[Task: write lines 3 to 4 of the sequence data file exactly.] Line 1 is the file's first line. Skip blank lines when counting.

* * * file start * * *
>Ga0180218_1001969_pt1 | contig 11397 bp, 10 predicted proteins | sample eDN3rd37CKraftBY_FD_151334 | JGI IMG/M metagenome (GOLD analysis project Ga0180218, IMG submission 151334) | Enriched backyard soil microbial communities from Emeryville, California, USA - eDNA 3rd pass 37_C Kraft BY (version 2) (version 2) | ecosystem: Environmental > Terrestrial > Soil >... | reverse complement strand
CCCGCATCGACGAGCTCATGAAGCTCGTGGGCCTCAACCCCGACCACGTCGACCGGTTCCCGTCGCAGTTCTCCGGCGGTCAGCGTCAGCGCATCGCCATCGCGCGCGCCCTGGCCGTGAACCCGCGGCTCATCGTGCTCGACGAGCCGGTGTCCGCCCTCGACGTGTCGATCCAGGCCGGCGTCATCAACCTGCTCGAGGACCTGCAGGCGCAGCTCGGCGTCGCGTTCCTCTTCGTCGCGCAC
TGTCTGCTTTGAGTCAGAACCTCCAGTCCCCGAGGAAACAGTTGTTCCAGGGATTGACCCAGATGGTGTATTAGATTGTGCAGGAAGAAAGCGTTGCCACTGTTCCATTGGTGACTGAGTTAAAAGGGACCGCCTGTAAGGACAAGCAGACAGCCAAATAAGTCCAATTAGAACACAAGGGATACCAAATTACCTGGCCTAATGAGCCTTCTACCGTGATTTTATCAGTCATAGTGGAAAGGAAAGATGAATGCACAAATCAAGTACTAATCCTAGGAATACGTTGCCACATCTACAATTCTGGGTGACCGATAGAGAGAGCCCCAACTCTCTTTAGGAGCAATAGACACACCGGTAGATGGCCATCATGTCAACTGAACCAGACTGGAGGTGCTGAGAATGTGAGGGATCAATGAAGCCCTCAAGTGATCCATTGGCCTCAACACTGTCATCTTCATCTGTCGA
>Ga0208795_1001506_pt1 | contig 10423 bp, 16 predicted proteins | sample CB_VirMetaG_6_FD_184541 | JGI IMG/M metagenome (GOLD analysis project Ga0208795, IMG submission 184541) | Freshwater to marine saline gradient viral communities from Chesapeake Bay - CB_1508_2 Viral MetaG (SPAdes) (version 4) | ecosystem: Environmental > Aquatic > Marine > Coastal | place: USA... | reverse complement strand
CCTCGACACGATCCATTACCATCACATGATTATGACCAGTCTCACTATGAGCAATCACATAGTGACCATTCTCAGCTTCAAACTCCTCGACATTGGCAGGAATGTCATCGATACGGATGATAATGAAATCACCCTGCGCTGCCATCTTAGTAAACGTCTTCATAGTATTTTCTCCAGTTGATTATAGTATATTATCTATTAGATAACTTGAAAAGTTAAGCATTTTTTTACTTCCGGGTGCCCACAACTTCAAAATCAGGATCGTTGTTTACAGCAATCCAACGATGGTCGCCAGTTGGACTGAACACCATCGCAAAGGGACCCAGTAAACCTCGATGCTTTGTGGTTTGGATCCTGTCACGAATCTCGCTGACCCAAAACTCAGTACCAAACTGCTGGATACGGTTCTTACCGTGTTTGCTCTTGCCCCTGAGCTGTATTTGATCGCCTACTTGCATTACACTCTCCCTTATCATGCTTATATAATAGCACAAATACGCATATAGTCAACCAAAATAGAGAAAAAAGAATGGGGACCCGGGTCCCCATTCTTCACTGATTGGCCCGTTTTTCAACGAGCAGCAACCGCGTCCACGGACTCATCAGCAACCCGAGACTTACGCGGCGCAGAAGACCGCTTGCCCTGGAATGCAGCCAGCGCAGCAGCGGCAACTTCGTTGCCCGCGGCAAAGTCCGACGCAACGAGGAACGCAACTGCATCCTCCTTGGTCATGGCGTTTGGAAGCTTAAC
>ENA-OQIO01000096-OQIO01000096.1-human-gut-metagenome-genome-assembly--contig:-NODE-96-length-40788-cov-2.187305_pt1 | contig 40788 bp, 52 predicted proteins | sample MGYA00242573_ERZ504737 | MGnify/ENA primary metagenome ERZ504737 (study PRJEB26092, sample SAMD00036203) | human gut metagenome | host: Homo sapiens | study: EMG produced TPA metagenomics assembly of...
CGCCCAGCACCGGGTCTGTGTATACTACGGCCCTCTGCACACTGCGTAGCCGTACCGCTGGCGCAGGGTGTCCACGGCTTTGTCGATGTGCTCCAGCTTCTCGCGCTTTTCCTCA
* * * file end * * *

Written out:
TGTCTGCTTTGAGTCAGAACCTCCAGTCCCCGAGGAAACAGTTGTTCCAGGGATTGACCCAGATGGTGTATTAGATTGTGCAGGAAGAAAGCGTTGCCACTGTTCCATTGGTGACTGAGTTAAAAGGGACCGCCTGTAAGGACAAGCAGACAGCCAAATAAGTCCAATTAGAACACAAGGGATACCAAATTACCTGGCCTAATGAGCCTTCTACCGTGATTTTATCAGTCATAGTGGAAAGGAAAGATGAATGCACAAATCAAGTACTAATCCTAGGAATACGTTGCCACATCTACAATTCTGGGTGACCGATAGAGAGAGCCCCAACTCTCTTTAGGAGCAATAGACACACCGGTAGATGGCCATCATGTCAACTGAACCAGACTGGAGGTGCTGAGAATGTGAGGGATCAATGAAGCCCTCAAGTGATCCATTGGCCTCAACACTGTCATCTTCATCTGTCGA
>Ga0208795_1001506_pt1 | contig 10423 bp, 16 predicted proteins | sample CB_VirMetaG_6_FD_184541 | JGI IMG/M metagenome (GOLD analysis project Ga0208795, IMG submission 184541) | Freshwater to marine saline gradient viral communities from Chesapeake Bay - CB_1508_2 Viral MetaG (SPAdes) (version 4) | ecosystem: Environmental > Aquatic > Marine > Coastal | place: USA... | reverse complement strand